- The Washington Times - Monday, March 27, 2006

About 150 Virginia high school students cut their school day short yesterday to show support for immigration advocates who this weekend protested federal legislation that would impose harsher penalties on illegal aliens and their employers.

Among them were 30 Salvadoran students from Freedom High School in Woodbridge who conducted a “peaceful, orderly” protest outside the school, which grew to include community members and students from two other local high schools, Principal Dorothy McCabe said.

They had not asked for permission before protesting outside, the principal said, adding that students who skipped classes will face routine disciplinary measures.

“They know some illegal aliens, and that certainly is a very important concern for them,” Miss McCabe said. “They were very respectful. They had a purpose, and I was just so proud of the way they handled themselves.

“We always want students to be involved in what’s going on in the world, [and] we always encourage students to practice their rights,” she said. “I think that’s an important part of their education, [but] I want them in the classroom.”

Meanwhile, hundreds of immigration advocates rallied at the U.S. Capitol yesterday against H.R. 4437, an immigration-enforcement bill that passed the House last year and comes before the Senate this week.

An interfaith prayer service at the Capitol followed weekend rallies that drew thousands in Chicago, Phoenix, Milwaukee, Dallas and Ohio, and an estimated 500,000 in Los Angeles.

The District-based Center for Community Change organized the event with help from the National Capital Immigration Coalition, an umbrella for immigrant-advocacy groups.

Crowd estimates yesterday ranged from U.S. Capitol Park Police officers’ 1,000 to organizers’ 3,000.

Labor union members, students and church groups from several states, including Kentucky, New York and California, wore blue shirts emblazoned with “We are America.”

Clergymen handcuffed themselves to protest a provision in the bill that would imprison for up to five years anyone who knowingly assists or allows illegal aliens to remain in the United States, under a broadened definition of alien smuggling.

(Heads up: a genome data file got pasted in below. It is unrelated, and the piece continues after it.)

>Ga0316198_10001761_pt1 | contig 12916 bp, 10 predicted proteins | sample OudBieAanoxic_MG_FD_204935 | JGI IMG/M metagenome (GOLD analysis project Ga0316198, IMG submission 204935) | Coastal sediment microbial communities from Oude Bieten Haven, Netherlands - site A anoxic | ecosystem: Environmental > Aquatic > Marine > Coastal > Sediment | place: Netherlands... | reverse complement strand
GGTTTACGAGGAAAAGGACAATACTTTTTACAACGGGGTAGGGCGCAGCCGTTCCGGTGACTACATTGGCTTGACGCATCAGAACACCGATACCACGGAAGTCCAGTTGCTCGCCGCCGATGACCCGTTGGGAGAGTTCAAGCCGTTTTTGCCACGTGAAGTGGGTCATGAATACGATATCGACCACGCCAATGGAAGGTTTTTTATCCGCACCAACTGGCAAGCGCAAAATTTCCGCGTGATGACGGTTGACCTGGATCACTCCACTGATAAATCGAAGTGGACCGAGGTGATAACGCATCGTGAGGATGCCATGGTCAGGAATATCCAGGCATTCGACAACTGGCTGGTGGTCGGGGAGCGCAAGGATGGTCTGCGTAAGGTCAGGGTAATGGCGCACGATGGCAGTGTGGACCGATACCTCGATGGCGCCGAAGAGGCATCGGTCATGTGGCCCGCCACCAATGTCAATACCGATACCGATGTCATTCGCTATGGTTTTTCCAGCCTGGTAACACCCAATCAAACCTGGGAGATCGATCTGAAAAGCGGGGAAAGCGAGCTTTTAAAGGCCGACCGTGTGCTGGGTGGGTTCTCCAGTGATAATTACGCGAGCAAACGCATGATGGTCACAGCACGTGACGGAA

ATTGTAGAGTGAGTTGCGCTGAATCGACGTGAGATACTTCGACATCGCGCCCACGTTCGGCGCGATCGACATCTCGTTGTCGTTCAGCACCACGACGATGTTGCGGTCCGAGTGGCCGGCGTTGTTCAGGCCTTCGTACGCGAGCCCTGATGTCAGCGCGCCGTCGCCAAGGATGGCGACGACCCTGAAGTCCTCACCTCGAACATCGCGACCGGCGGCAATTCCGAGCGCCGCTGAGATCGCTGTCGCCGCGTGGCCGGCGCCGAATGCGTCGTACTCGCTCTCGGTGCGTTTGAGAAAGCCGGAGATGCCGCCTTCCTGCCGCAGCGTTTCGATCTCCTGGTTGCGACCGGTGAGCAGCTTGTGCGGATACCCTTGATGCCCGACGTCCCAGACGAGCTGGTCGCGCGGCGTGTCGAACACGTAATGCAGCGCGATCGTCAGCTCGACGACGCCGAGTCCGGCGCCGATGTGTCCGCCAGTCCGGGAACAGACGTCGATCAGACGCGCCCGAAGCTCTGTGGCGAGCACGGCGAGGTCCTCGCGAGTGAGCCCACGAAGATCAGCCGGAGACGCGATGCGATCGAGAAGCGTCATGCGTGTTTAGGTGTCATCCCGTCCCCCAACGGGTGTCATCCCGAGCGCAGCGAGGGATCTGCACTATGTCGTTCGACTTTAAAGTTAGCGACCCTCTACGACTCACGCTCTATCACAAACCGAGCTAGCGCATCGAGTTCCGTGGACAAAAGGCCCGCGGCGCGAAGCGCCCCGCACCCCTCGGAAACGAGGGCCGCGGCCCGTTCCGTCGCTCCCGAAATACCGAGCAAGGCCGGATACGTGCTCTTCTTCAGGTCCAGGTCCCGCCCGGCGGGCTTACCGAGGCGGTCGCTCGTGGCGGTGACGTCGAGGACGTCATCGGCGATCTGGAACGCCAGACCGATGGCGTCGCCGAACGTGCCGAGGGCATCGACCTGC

The clergymen marched to the Dirksen Senate Office Building to visit their senators, who will take up the measure today.

Sponsored by Rep. F. James Sensenbrenner Jr., Wisconsin Republican, the bill calls for up to $40,000 in fines for nonprofit groups and others that fail to check the legal status of immigrants while helping them find work.

The Senate Judiciary Committee debated its own version of the bill yesterday.

Critics have called the protests an attempt to generate sympathy for illegal aliens who drain public services.

Though Sensenbrenner spokesmen have said the bill is aimed at employers who hire illegals — not churches and day laborer centers — clergymen yesterday said they were “absolutely” willing to risk incarceration if Congress passes the Sensenbrenner measures.

Cristina Lopez, deputy executive director of Center for Community Change, said yesterday’s rally will help to bolster support for an April 10 National Day of Action on Immigrant Rights, where advocates will call for comprehensive immigration reform and mobilize immigrant voters.

The National Capital Immigration Coalition is helping plan the event. Protests are scheduled for the District, Chicago, Denver, Los Angeles, Milwaukee, New York, Philadelphia, San Antonio, Las Cruces, N.M., and Tucson, Ariz.

“We want immigration reform that provides a pathway to citizenship, family reunification, workers’ rights and civil rights and liberties for immigrants — nothing less,” Miss Lopez said.

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